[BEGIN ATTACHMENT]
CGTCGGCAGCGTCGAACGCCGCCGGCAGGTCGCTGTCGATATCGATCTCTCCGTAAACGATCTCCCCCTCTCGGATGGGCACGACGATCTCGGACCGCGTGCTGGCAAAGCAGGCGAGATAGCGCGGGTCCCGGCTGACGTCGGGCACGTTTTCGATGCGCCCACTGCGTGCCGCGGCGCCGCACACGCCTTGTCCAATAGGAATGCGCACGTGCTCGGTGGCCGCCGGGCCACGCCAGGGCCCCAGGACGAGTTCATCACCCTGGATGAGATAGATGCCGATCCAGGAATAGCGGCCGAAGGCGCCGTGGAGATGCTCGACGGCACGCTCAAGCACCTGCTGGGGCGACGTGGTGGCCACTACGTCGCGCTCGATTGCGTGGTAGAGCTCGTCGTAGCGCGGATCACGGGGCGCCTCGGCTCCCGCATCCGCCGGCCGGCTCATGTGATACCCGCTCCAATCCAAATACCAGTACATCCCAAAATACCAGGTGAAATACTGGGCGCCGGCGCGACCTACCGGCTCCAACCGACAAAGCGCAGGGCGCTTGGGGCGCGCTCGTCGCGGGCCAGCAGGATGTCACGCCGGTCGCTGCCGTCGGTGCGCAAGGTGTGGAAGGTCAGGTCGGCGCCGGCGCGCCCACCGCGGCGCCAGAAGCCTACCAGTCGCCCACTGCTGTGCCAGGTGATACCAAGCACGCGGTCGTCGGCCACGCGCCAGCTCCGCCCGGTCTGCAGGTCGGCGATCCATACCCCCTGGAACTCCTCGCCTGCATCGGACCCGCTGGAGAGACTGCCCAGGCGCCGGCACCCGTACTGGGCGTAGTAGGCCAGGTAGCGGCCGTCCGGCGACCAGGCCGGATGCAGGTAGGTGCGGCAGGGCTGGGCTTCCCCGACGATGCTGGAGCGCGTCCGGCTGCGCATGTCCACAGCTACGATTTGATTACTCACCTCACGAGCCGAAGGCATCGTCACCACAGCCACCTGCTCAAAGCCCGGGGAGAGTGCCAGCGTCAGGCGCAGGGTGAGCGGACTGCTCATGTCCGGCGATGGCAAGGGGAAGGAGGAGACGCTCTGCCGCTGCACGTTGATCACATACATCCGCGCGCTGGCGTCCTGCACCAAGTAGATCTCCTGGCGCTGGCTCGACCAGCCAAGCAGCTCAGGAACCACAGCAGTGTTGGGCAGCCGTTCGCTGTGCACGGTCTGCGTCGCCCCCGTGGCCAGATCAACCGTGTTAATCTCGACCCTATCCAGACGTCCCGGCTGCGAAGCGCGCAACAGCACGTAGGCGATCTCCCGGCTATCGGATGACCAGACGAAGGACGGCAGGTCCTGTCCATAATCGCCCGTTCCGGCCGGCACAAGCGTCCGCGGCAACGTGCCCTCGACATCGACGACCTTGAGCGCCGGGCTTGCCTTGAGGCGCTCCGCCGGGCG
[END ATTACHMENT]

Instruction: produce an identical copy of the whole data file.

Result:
CGTCGGCAGCGTCGAACGCCGCCGGCAGGTCGCTGTCGATATCGATCTCTCCGTAAACGATCTCCCCCTCTCGGATGGGCACGACGATCTCGGACCGCGTGCTGGCAAAGCAGGCGAGATAGCGCGGGTCCCGGCTGACGTCGGGCACGTTTTCGATGCGCCCACTGCGTGCCGCGGCGCCGCACACGCCTTGTCCAATAGGAATGCGCACGTGCTCGGTGGCCGCCGGGCCACGCCAGGGCCCCAGGACGAGTTCATCACCCTGGATGAGATAGATGCCGATCCAGGAATAGCGGCCGAAGGCGCCGTGGAGATGCTCGACGGCACGCTCAAGCACCTGCTGGGGCGACGTGGTGGCCACTACGTCGCGCTCGATTGCGTGGTAGAGCTCGTCGTAGCGCGGATCACGGGGCGCCTCGGCTCCCGCATCCGCCGGCCGGCTCATGTGATACCCGCTCCAATCCAAATACCAGTACATCCCAAAATACCAGGTGAAATACTGGGCGCCGGCGCGACCTACCGGCTCCAACCGACAAAGCGCAGGGCGCTTGGGGCGCGCTCGTCGCGGGCCAGCAGGATGTCACGCCGGTCGCTGCCGTCGGTGCGCAAGGTGTGGAAGGTCAGGTCGGCGCCGGCGCGCCCACCGCGGCGCCAGAAGCCTACCAGTCGCCCACTGCTGTGCCAGGTGATACCAAGCACGCGGTCGTCGGCCACGCGCCAGCTCCGCCCGGTCTGCAGGTCGGCGATCCATACCCCCTGGAACTCCTCGCCTGCATCGGACCCGCTGGAGAGACTGCCCAGGCGCCGGCACCCGTACTGGGCGTAGTAGGCCAGGTAGCGGCCGTCCGGCGACCAGGCCGGATGCAGGTAGGTGCGGCAGGGCTGGGCTTCCCCGACGATGCTGGAGCGCGTCCGGCTGCGCATGTCCACAGCTACGATTTGATTACTCACCTCACGAGCCGAAGGCATCGTCACCACAGCCACCTGCTCAAAGCCCGGGGAGAGTGCCAGCGTCAGGCGCAGGGTGAGCGGACTGCTCATGTCCGGCGATGGCAAGGGGAAGGAGGAGACGCTCTGCCGCTGCACGTTGATCACATACATCCGCGCGCTGGCGTCCTGCACCAAGTAGATCTCCTGGCGCTGGCTCGACCAGCCAAGCAGCTCAGGAACCACAGCAGTGTTGGGCAGCCGTTCGCTGTGCACGGTCTGCGTCGCCCCCGTGGCCAGATCAACCGTGTTAATCTCGACCCTATCCAGACGTCCCGGCTGCGAAGCGCGCAACAGCACGTAGGCGATCTCCCGGCTATCGGATGACCAGACGAAGGACGGCAGGTCCTGTCCATAATCGCCCGTTCCGGCCGGCACAAGCGTCCGCGGCAACGTGCCCTCGACATCGACGACCTTGAGCGCCGGGCTTGCCTTGAGGCGCTCCGCCGGGCG